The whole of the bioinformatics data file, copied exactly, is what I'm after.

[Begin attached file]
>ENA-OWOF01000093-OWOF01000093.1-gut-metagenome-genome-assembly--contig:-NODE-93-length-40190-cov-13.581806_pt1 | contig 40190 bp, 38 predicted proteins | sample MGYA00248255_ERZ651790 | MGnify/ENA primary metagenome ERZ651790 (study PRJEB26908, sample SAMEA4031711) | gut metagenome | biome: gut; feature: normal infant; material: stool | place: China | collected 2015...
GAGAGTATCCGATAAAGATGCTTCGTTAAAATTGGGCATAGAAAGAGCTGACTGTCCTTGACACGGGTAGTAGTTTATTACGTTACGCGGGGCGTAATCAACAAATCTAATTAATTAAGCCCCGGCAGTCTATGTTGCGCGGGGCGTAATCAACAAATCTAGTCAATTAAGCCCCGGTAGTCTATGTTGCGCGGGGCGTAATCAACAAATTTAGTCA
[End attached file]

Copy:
>ENA-OWOF01000093-OWOF01000093.1-gut-metagenome-genome-assembly--contig:-NODE-93-length-40190-cov-13.581806_pt1 | contig 40190 bp, 38 predicted proteins | sample MGYA00248255_ERZ651790 | MGnify/ENA primary metagenome ERZ651790 (study PRJEB26908, sample SAMEA4031711) | gut metagenome | biome: gut; feature: normal infant; material: stool | place: China | collected 2015...
GAGAGTATCCGATAAAGATGCTTCGTTAAAATTGGGCATAGAAAGAGCTGACTGTCCTTGACACGGGTAGTAGTTTATTACGTTACGCGGGGCGTAATCAACAAATCTAATTAATTAAGCCCCGGCAGTCTATGTTGCGCGGGGCGTAATCAACAAATCTAGTCAATTAAGCCCCGGTAGTCTATGTTGCGCGGGGCGTAATCAACAAATTTAGTCA